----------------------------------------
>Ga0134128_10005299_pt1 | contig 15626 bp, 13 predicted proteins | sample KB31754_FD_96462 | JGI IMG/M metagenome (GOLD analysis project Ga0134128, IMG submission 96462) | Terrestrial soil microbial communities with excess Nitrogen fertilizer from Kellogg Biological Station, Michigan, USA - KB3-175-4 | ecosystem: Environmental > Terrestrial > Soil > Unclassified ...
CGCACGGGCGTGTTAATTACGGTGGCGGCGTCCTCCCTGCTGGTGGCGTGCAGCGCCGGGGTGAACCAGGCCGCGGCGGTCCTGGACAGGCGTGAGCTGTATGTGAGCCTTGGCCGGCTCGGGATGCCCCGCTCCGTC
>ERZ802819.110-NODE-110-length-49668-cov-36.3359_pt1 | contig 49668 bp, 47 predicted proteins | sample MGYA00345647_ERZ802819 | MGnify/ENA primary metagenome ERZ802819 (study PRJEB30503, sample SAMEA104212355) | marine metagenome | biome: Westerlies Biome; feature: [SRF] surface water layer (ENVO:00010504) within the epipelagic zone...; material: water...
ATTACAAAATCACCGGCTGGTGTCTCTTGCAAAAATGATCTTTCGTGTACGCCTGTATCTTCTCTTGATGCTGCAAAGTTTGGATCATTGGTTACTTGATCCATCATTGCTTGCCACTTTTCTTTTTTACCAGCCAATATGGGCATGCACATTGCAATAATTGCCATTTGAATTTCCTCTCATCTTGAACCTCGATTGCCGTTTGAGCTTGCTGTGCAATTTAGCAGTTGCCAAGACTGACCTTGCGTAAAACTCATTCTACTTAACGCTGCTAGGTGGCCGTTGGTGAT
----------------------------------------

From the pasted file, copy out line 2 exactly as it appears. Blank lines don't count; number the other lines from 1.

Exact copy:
CGCACGGGCGTGTTAATTACGGTGGCGGCGTCCTCCCTGCTGGTGGCGTGCAGCGCCGGGGTGAACCAGGCCGCGGCGGTCCTGGACAGGCGTGAGCTGTATGTGAGCCTTGGCCGGCTCGGGATGCCCCGCTCCGTC